The best ways to bulletproof your job
7 ways to keep your name off the layoff list when the ax falls.
(Money Magazine) -- As surely as baseball heralds the spring, poor economic reports presage layoff season. According to Mercer Consulting, one in three midsize to large U.S. companies is pondering job freezes or downsizing. Besides the obvious no-no's - completing projects late, griping noisily about the boss - here are seven strategies for deflecting a pink slip.
A company's first layoffs are usually aimed at jobs that cost money (like public relations) rather than jobs that bring in money (like star salespeople). If you're in the first category, start thinking like someone in the second: Brainstorm ways to create new revenue streams and send them up the ladder. Even if they don't get adopted, your boss will think of you as part of the solution, not the problem.
Suggest cost-cutting moves like switching to a less expensive vendor or bringing something in-house that you currently pay consultants to do, suggests Dale Winston, CEO of recruiter Battalia Winston. Your boss will begin to associate you with saving money - an excellent thing right around now.
And not the one that reads "I'd Rather Be Surfing." Even if you have negotiated a flexible schedule or you frequently telecommute, start showing your face in the office more often. It's harder for most bosses to lay off people they see every day than those who come in only now and then, says John Challenger, CEO of outplacement firm Challenger Gray & Christmas.
More effective than burying yourself in work is making sure your boss knows exactly what you're doing and how well you're doing it, says Tory Johnson, CEO of Women for Hire. To avoid coming off like Steve Carrell in The Office, subtlety is key. In meetings, praise your team for finishing a project early. Forward your manager the kudos an important client e-mailed you.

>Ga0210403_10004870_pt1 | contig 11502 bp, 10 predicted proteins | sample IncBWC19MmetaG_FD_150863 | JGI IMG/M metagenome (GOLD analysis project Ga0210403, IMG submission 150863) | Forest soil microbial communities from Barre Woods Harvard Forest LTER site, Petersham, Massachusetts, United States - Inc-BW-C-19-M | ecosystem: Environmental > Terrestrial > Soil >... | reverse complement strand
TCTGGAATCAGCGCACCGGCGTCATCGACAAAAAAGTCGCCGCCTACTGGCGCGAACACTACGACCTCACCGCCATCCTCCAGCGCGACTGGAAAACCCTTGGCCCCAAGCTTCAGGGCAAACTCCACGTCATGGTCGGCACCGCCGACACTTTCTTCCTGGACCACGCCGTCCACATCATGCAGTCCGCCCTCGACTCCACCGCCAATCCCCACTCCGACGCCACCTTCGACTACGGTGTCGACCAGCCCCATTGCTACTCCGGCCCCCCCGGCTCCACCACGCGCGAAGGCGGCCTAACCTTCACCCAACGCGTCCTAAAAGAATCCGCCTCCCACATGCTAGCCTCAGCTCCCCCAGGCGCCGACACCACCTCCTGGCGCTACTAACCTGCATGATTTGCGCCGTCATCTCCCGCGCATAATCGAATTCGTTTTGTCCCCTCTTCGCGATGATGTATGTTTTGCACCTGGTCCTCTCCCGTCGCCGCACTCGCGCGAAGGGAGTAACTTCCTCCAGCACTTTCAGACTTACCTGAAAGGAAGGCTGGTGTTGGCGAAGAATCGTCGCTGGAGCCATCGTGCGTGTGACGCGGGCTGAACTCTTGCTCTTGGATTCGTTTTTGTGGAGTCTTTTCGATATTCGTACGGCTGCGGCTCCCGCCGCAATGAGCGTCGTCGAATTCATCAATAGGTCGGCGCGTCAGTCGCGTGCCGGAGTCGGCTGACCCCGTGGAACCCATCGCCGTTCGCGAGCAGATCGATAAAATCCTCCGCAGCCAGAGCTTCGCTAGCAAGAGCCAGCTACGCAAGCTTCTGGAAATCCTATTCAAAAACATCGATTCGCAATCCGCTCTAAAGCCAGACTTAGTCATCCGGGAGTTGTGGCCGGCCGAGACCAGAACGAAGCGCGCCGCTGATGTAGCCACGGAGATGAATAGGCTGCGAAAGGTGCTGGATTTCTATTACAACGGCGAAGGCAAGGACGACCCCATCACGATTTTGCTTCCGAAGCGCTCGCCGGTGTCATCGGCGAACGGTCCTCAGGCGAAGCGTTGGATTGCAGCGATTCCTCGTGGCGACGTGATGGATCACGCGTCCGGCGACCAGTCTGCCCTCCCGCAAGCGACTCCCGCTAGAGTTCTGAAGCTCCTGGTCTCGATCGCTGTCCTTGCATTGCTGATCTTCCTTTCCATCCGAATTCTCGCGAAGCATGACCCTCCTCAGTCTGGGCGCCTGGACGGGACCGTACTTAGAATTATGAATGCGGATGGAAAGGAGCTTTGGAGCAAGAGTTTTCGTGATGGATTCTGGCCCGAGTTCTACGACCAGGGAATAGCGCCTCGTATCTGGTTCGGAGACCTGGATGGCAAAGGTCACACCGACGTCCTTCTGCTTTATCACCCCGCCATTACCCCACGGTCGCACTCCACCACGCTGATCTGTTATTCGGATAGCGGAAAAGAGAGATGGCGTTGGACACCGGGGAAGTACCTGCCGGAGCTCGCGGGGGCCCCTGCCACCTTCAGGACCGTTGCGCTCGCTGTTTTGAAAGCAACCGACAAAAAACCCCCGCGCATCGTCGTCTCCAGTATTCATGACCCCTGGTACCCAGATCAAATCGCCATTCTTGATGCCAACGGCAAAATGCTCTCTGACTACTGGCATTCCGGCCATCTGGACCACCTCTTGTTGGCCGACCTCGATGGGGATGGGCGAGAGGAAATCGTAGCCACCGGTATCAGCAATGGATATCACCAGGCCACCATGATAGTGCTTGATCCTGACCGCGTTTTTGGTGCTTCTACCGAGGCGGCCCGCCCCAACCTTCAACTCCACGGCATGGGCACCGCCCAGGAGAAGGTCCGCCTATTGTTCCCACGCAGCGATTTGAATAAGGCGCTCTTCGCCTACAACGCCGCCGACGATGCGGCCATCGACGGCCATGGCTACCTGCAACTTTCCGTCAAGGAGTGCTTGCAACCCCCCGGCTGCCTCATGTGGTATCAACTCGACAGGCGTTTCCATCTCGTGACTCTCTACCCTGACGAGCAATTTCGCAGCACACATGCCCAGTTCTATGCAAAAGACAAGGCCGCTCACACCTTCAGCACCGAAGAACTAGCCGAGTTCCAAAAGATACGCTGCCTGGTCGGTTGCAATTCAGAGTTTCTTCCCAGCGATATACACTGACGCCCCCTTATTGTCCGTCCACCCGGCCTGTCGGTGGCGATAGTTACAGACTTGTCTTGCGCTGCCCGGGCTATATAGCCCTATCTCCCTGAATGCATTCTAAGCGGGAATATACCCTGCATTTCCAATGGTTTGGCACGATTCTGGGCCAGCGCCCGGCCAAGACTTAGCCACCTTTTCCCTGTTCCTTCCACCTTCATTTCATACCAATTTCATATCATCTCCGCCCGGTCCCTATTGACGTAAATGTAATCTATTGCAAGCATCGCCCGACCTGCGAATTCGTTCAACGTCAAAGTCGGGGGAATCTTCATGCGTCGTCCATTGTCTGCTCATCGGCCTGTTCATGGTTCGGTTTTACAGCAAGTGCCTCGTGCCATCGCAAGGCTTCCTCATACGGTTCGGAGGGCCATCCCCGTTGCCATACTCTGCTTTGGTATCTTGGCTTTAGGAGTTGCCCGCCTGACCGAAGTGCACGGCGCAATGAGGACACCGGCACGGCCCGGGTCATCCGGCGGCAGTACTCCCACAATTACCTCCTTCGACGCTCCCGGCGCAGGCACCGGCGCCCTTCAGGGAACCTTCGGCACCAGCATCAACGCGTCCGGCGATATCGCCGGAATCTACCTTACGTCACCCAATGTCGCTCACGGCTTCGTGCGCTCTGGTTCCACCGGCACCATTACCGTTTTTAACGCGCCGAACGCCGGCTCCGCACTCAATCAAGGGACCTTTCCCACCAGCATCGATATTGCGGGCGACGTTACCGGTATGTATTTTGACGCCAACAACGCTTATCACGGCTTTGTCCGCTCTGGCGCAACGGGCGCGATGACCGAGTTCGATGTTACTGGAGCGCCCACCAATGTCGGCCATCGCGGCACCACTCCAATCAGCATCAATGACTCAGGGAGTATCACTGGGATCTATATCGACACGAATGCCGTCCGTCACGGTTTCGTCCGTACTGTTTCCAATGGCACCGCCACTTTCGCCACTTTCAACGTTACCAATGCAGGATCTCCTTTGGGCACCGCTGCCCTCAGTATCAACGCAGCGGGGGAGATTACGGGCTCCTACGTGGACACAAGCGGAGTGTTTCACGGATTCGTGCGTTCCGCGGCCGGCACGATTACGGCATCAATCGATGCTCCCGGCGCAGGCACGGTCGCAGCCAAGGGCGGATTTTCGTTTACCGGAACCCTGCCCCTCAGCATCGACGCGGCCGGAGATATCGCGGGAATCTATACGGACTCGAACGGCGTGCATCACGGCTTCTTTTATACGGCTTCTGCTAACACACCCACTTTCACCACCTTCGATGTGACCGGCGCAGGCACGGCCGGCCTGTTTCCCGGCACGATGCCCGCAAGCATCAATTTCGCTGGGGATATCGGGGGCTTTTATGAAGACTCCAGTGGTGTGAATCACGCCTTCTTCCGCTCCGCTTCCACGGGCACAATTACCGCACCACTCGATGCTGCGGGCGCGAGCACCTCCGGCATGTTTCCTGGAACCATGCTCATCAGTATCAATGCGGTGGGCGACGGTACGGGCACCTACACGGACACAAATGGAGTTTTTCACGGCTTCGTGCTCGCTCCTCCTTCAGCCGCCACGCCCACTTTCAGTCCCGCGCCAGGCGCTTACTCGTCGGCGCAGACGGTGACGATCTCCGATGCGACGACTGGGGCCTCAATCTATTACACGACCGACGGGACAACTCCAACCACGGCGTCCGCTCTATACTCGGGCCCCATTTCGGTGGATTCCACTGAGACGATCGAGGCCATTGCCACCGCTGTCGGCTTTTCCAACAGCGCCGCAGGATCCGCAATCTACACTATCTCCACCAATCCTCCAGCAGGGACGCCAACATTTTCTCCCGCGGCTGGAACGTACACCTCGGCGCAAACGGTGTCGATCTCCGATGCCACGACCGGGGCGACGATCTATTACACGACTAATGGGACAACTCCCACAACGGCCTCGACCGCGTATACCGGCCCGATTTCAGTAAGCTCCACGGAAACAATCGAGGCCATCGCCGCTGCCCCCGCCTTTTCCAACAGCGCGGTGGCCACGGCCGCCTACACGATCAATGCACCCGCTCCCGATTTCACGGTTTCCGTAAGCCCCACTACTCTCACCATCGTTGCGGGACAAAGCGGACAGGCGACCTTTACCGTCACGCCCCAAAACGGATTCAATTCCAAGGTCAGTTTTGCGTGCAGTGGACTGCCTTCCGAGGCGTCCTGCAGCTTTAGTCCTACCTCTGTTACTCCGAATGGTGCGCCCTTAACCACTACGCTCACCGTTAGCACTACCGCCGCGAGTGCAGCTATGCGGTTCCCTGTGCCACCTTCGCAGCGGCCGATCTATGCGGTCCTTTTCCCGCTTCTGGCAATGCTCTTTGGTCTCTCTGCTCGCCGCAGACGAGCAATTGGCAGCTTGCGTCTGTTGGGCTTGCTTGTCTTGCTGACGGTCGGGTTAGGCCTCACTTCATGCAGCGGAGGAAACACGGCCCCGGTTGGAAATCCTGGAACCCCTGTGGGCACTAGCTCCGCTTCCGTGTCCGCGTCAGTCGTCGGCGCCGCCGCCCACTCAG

If she's about to get laid off and her higher-ups have no idea what you do, you'll be vulnerable too. Attend company events and introduce yourself to upper-level execs - and CC them on those laudatory e-mails you're forwarding.
Highly compensated people are often at most risk: It's easier to cut a few big earners than dozens of worker bees. If you're well paid for your level, at raise time consider asking to take your annual increase as a lump-sum bonus, suggests Paul Rowson, general manager at WorldatWork, an association of HR professionals. A bonus makes the bottom line look better and won't raise the company's outlay for benefits tied to your base salary.
You need to be seen as versatile enough to contribute in a variety of ways. So offer to host an in-house brown-bag lunch or conduct a workshop for colleagues. "If you can teach people how to fish rather than just catch big fish yourself," says Rowson, "you will be more valuable." Plus, you'll cement relationships that will come in handy if the ax does fall.